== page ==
EPA fixes security classification shortcomings

Monday - 7/9/2012, 8:28pm EDT

By Esther Carey
Special to Federal News Radio

The Environmental Protection Agency is updating its National Security Information (NSI) infrastructure in response to an inspector general report found the system lacking.

The IG said EPA should pay more attention to employee security-clearance control and should revise policy documents to line up with federal NSI regulations.

Auditors also recommended EPA improve its personnel procedures by:

  • Placing nondisclosure agreement forms in employees' official personnel folders
  • Ensuring individuals with security clearances complete required training
  • Promptly withdrawing security clearances for departing employees
The report specifically cited the need to integrate recent guidelines such as the Dec. 2009 Executive Order 13526 into the National Security Information Handbook. As of early 2011, the report indicated EPA had seven classified documents but had failed to issue any classification guides.

EPA's Office of Administration and Resources Management concurred with most of the findings in the IG's Feb. 3 draft report. The only point of disagreement between the two regarded whether the Office of Personnel Management required EPA to include nondisclosure agreement forms in personnel folders. The report said yes, but EPA maintained the inclusion is optional. Regardless of the details, the final report stated EPA now is making a habit of including the files.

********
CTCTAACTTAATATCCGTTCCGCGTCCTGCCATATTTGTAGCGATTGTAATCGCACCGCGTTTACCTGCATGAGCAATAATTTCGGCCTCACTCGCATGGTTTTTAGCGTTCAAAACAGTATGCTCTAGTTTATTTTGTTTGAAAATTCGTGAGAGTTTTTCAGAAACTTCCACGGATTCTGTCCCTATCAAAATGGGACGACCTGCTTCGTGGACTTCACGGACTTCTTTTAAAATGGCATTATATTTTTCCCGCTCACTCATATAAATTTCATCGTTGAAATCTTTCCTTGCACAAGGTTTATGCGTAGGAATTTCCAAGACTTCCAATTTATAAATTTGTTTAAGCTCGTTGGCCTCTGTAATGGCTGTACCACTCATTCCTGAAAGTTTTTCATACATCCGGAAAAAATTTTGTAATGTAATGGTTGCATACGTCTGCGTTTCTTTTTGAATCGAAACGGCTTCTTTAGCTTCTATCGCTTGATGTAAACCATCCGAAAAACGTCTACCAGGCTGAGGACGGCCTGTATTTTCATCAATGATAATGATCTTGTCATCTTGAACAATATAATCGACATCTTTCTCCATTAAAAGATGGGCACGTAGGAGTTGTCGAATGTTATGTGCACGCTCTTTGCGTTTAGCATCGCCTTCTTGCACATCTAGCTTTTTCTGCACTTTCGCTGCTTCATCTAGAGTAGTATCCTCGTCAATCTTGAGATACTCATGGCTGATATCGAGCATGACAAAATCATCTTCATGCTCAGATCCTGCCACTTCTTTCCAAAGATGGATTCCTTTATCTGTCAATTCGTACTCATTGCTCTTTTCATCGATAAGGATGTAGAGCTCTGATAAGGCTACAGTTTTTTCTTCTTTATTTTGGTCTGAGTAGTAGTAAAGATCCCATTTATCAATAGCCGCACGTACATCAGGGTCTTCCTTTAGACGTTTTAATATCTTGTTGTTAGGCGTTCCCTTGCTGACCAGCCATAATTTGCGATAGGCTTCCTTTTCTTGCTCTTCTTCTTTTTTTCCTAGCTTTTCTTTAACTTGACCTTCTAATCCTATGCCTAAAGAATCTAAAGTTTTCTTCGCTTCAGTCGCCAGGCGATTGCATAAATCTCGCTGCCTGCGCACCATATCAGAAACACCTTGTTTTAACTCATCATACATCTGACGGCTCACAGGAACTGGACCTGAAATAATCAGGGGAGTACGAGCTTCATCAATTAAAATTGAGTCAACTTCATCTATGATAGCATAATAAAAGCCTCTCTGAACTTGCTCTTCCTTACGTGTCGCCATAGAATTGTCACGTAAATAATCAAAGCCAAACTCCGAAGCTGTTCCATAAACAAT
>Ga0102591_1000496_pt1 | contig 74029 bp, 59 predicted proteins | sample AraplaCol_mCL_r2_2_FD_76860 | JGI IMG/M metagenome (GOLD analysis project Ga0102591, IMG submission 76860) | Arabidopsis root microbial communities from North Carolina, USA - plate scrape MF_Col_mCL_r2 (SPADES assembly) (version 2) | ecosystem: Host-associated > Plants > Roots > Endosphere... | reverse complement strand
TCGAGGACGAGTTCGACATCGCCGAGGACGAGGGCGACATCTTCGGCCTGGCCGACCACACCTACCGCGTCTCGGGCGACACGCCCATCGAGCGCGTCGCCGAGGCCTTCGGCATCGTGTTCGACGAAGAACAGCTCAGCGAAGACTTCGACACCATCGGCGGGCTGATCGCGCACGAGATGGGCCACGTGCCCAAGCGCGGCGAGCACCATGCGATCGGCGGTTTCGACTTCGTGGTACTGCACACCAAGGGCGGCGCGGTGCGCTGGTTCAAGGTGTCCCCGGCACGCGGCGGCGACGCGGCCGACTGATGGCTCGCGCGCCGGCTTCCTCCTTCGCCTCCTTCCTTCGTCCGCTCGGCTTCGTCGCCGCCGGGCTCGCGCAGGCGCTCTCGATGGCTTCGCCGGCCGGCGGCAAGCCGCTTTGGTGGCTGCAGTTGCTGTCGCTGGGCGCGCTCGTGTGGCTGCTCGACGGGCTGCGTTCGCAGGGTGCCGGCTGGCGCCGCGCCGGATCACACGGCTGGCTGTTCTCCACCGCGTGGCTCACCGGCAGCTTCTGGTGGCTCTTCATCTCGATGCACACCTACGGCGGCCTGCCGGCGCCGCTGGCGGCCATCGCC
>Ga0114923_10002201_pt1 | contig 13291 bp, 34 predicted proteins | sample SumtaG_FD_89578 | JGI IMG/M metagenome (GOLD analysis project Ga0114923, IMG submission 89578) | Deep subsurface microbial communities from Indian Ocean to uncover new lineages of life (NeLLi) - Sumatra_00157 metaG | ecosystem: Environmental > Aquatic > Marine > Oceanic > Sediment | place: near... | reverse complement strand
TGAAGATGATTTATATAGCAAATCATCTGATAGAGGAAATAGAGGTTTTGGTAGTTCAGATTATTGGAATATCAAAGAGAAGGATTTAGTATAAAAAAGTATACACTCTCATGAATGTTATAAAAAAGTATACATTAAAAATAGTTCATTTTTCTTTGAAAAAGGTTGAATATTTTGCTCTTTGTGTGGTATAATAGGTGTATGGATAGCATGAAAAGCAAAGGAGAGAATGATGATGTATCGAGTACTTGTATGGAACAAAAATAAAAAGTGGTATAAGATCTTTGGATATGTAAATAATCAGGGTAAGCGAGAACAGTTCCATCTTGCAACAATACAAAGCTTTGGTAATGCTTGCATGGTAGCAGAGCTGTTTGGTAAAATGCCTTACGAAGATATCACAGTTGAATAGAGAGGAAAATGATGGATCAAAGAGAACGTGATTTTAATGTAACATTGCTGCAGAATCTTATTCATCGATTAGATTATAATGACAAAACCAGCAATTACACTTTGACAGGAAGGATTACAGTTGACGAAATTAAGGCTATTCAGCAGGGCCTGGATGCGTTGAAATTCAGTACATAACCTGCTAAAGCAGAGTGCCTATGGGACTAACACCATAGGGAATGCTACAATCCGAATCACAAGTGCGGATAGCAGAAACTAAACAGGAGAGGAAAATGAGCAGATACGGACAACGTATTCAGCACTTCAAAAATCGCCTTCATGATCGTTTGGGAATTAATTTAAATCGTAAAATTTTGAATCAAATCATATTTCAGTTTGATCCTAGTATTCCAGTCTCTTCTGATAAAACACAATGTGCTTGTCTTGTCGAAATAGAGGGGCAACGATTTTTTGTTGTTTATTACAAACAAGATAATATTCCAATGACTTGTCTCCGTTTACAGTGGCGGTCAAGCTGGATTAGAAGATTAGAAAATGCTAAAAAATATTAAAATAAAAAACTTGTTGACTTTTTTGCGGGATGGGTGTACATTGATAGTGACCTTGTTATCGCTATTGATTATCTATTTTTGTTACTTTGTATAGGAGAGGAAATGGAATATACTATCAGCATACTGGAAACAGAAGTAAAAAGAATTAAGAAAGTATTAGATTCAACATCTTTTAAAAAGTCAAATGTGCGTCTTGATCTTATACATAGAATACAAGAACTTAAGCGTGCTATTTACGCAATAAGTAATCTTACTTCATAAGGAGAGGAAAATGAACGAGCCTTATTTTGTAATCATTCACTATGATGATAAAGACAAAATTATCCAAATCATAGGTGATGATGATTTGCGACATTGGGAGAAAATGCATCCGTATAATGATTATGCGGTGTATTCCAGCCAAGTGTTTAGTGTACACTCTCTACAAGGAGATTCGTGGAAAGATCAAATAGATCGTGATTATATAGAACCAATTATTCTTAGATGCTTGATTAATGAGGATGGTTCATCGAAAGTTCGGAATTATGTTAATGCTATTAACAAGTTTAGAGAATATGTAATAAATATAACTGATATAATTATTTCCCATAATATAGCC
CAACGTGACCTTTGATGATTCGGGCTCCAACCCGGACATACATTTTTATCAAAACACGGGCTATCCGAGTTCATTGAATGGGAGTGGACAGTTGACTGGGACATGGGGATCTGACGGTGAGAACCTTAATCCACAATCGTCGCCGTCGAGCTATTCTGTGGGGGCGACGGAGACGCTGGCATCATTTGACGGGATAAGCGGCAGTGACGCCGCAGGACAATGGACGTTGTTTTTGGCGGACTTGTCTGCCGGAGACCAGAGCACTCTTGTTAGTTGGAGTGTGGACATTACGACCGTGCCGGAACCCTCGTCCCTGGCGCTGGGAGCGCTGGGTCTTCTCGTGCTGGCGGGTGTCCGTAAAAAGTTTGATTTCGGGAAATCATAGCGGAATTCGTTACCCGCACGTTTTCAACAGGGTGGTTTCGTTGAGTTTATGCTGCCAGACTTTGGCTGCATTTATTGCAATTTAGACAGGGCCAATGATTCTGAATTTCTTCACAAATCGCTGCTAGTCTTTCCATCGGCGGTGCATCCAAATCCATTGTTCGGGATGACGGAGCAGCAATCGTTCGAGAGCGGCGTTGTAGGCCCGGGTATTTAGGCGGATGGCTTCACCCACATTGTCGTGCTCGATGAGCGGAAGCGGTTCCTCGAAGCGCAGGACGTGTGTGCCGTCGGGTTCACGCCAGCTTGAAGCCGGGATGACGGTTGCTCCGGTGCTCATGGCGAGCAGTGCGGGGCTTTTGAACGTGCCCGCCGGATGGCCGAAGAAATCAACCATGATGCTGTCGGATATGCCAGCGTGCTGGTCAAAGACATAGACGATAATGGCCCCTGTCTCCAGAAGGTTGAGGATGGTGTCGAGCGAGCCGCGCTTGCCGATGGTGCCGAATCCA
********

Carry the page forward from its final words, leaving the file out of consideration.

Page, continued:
The IG's office considered its recommendations resolved at the time of publishing its final report June 18.

Agencies faced challenges implementing effective classification policies in response to the President's order. An Information Security Oversight Office report from April 2011 found that less than half of the agencies succeeded in creating uniform systems.

Esther Carey is an intern at Federal News Radio.

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